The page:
December 6, 1969, marked one of classic rock’s bleakest days. Coming less than four months after the mostly idyllic Woodstock, the free concert known as Altamont was an unmitigated disaster. Planned on short notice by a collective including members and representatives of the Rolling Stones and the Grateful Dead, it was to feature those two bands (the Dead never even played), plus Santana, Jefferson Airplane, the Flying Burrito Brothers and Crosby, Stills, Nash and Young. Only days prior to the event, a site for the concert was finally secured at the Altamont Speedway, 60 miles east of San Francisco.
Everything that could possibly go wrong did. With the Hells Angels biker gang “hired” as security with payment in beer, and with downer drugs proliferating, violence was in the air from early in the day. During the Airplane’s set, singer Marty Balin jumped off the four-foot stage to attempt to intervene in a fight, only to be knocked out cold by an Angel. And most famously, when the Stones finally did take the stage, the violence came to a boil, resulting in the stabbing death of a young black man, Meredith Hunter.
The concert and all of its looming tension were expertly captured at the time by the documentarians the Maysles in their 1970 film Gimme Shelter. But much about what happened at Altamont has remained shrouded in mystery.
In 2016, veteran Bay Area music journalist Joel Selvin has now—nearly 47 years later—shed much new light on the historic anti-Woodstock in his new book Altamont: The Rolling Stones, The Hells Angels and the Inside Story of Rock’s Darkest Day (Dey St. Books). Best Classic Bands spoke to Selvin about his motivation for writing the book and some of his findings.
BCB: Why did you want to write this book?
Joel Selvin: Once I realized there had not been a thorough account of Altamont and began my research, I quickly landed at the door of Rock Scully, onetime manager of the Grateful Dead. When he told me how Altamont started, I knew there was a great story to be told.
Going in, what were your goals and expectations? What did you hope to find out about Altamont that hadn’t already been told?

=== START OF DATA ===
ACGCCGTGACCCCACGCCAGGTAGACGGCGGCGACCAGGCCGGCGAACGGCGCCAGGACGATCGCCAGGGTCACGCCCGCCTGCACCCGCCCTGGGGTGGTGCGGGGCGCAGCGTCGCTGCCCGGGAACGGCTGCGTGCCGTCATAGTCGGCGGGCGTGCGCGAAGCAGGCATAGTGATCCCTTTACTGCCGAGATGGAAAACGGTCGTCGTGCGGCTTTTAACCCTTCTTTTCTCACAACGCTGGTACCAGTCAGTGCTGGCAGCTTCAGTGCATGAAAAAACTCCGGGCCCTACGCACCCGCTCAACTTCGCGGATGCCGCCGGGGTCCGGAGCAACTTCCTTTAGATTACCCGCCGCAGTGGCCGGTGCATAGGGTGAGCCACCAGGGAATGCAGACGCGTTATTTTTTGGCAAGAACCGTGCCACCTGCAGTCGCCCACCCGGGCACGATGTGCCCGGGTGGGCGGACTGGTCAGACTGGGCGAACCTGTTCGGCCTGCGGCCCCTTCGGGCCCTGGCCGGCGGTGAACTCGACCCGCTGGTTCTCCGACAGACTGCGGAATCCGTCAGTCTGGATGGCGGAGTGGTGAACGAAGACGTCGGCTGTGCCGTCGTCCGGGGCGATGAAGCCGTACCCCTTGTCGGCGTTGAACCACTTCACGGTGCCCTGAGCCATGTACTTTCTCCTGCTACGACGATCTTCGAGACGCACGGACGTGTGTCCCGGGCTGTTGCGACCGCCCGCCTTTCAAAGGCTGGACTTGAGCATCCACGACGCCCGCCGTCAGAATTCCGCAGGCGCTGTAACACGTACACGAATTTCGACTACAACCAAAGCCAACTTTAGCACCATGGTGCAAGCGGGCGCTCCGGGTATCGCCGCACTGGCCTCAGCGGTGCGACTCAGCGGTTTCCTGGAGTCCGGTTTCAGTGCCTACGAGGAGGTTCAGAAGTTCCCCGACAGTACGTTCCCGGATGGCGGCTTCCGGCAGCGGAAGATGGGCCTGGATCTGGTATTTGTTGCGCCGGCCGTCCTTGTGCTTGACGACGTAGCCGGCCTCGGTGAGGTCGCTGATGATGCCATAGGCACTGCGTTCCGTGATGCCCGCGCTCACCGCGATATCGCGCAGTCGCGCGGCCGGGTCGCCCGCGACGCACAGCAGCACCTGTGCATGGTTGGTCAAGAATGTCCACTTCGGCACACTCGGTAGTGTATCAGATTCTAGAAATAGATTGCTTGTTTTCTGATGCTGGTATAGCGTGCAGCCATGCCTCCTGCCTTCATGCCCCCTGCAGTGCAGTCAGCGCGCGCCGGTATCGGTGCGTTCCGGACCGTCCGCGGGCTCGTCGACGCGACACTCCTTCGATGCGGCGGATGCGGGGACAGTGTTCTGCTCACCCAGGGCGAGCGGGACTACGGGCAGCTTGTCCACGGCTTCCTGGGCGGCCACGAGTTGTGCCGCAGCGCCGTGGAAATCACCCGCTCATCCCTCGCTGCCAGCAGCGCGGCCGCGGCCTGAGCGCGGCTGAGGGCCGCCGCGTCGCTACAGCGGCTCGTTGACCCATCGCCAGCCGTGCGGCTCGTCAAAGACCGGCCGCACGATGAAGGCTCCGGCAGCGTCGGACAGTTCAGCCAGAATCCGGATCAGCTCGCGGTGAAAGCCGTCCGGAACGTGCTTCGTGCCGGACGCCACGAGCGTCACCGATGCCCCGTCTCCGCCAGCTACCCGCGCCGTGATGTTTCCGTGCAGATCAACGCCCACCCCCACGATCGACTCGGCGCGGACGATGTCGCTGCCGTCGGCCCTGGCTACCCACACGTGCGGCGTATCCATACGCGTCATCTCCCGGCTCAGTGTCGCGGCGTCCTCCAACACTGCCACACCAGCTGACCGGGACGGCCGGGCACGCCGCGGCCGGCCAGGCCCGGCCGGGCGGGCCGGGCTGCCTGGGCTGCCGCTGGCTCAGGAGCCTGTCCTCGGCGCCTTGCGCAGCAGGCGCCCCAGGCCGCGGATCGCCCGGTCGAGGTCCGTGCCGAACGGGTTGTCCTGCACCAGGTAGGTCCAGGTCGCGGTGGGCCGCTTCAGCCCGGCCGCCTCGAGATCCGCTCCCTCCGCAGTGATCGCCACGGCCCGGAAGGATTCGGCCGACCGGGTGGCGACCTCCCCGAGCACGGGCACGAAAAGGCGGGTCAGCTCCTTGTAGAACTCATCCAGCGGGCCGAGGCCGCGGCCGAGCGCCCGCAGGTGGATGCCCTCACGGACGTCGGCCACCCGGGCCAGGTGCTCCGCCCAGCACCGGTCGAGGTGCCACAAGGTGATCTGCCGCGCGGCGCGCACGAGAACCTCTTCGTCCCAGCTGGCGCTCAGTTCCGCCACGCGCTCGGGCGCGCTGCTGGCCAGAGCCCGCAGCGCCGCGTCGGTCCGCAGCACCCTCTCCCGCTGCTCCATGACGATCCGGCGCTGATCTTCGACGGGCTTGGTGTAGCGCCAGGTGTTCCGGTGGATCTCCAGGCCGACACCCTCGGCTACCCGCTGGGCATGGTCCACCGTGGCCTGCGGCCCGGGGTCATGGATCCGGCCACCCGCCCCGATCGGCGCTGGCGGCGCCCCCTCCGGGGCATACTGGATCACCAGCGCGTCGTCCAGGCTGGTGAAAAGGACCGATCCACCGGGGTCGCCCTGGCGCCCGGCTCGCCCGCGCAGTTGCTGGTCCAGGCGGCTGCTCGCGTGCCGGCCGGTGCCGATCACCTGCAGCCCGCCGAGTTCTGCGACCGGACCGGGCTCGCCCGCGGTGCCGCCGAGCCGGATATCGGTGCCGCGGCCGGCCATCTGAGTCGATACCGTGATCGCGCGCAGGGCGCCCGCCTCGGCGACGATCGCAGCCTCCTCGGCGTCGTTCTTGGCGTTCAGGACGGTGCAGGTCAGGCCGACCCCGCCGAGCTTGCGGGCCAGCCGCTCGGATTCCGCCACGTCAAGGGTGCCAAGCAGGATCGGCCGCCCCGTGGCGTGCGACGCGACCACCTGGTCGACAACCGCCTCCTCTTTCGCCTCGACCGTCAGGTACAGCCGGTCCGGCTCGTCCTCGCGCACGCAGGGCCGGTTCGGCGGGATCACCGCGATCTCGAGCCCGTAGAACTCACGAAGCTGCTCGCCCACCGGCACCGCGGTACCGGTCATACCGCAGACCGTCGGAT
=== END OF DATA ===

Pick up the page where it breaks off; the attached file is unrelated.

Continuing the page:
I wasn’t sure. I knew there was enough for a strong narrative, but as the details began to emerge, I discovered heretofore-unrevealed levels of the disaster.
Here is the trailer from Gimme Shelter, the Maysles brothers’ documentary chronicling the Altamont concert…
And, to follow that up, what did you find that was new? What was the biggest revelation?
Biggest is a hard word. There were so many untold incidents that add up to a staggering portrait and the vast social undercurrents were a challenge to understand and portray. The most dramatic piece of discovery was finding Jim McDonald, the survivor of the little-known vehicular manslaughter case that killed two other people. Mac himself died on the helicopter to the hospital, but was revived in the emergency room. Otherwise, he said, he had a great time.
Did you speak with any of the Hells Angels who were hired as concert security, and if so, what did you learn from them that adds to our understanding of the event?
I did speak with Angels and correcting the record about those guys was an important part of the job. Their attitude is that they were duped and played for patsies by the Stones and I don’t find that an unreasonable perspective.
Altamont has always been seen as a textbook example of how not to plan a large-scale concert. Fingers have been pointed since 1969: the Stones, the Angels, the Dead, whoever thought it was a good idea to put up a four-foot stage. In your opinion what was the single biggest cause of the problems there?
Going through with the concert. The most amazing thought I had as I pored through the material was that nothing went right. They never got one single lucky bounce. It was pretty much a disaster from the first step. I’m not even sure how serious Rock was when he suggested doing the concert to Keith.
Was it a mistake for the Stones to go on? Would things have turned out better or worse if they’d called it off earlier?